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Everything posted by IM_Kathy

  1. we haven't done iron chef as a troop but have had a scout compete at the one at our summer camp. We do have duct-tape ribbons on the patrol flags for different things - one is for cooking. Adults judge each campout and base winner judging on taste, working together, cleanliness of area after.
  2. IM_Kathy

    My son was the cook for his patrol tonight....

    I like chatting with the boys after they've cooked. What went well? What could you do better? Was there enough food? Were you supported by rest of the boys in helping out? What are thinking of cooking next time you're asked to cook? What styles of cooking do you want to learn more about? With my own son I asked him the same things but on all campouts not just when he was cook: what did each patrol cook? How'd it all taste? What new thing you going to fix us here at home to practice for a future campout? I don't want to brag, but considering all the adults still talk about my son's cooking I have to LOL... cooking was one of his favorite things to do and the boys loved it when he was the cook. He still leads cooking classes when he's able to come to a meeting. He aged out this past fall, but even before he was an actual adult he was the only youth that was ever allowed to cook for the adult patrol once he was given JASM position. And at home he cooks better than I do. But all this cooking he learned all from getting involved in scouts. When he wasn't cook he'd help his patrol but also walk to other patrols and watch and take a taste. He'd come home and try things he learned at a campout and research other recipes and experiment with them at home. He easily earned cooking MB even though he got eagle before it was required. So yeah - give your son some pointers and give him support to play with food at home and he'll continue to improve. I now have about 3 boys in the troop that are working toward trying to get THAT reputation too. It's cool to see and great to taste!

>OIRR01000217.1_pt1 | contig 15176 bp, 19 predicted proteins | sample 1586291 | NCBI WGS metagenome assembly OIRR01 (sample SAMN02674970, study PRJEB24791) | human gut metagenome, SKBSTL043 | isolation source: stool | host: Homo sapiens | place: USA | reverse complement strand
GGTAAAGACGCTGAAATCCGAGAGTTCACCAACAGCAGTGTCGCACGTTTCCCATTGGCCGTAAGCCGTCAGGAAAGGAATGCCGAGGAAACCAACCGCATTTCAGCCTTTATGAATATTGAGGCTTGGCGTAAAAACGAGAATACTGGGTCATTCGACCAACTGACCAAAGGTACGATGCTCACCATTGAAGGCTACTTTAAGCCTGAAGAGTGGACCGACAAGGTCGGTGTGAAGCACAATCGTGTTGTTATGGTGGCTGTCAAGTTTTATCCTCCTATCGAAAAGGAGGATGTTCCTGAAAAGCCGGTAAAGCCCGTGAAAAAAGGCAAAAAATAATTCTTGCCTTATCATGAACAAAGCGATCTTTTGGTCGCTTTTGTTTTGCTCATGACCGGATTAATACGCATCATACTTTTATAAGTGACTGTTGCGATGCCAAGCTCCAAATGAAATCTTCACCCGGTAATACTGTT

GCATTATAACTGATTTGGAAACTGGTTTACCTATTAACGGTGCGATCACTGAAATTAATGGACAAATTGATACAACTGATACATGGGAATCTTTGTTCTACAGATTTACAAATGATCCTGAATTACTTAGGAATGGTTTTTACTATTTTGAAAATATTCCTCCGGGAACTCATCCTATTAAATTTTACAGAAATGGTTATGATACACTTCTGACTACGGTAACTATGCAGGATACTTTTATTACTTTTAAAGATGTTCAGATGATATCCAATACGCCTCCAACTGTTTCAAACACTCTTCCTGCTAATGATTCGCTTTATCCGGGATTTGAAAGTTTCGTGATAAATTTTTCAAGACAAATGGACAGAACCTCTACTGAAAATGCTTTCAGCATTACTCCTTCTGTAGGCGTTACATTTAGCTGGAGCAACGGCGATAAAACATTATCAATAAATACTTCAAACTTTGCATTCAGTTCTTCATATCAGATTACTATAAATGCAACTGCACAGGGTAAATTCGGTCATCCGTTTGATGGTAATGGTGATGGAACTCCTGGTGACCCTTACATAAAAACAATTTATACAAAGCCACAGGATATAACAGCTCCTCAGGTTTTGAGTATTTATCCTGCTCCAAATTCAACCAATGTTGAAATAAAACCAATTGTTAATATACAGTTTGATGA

3. IM_Kathy

    How does your troop manage lights out ?

    I'm glad to hear I'm not the only one that is that way Stosh. Though for me part of that is I don't take all my medications at bed time on a weekend campout and if there's an over-night storm coming in I won't at summer camp either. Medicated I can still be woken up just not running full speed for a bit, so I just prefer to be full aware if I were ever needed. The only thing I will say about the whole self-regulated. I'd have a bunch of pissed off parents if boys always returned sunday unable to function for that days tasks, and especially during soccer seasons! Yes it's up to the boys first to handle things, but that needs to be supported by the adults in case there is a boy that's just refusing for whatever reason.
  4. IM_Kathy

    Should I accept an nomination/election ?

    I did go through OA to help gain knowledge myself as I obviously wasn't an OA youth member and that way can help the scouts. As for medical issues best is to let someone in the know know about them. If it's something they can work around I'm sure they will. Once "called out" you have that summer camp, fall fellowship, and spring conclave to complete Ordeal (at least here you have those) I don't have same the health issues, but do have some and had to work with them to get through. For me it was really easy here's what I can't do and they'd say ok there would be an issue with this and that what about doing it this other way. And poof made it through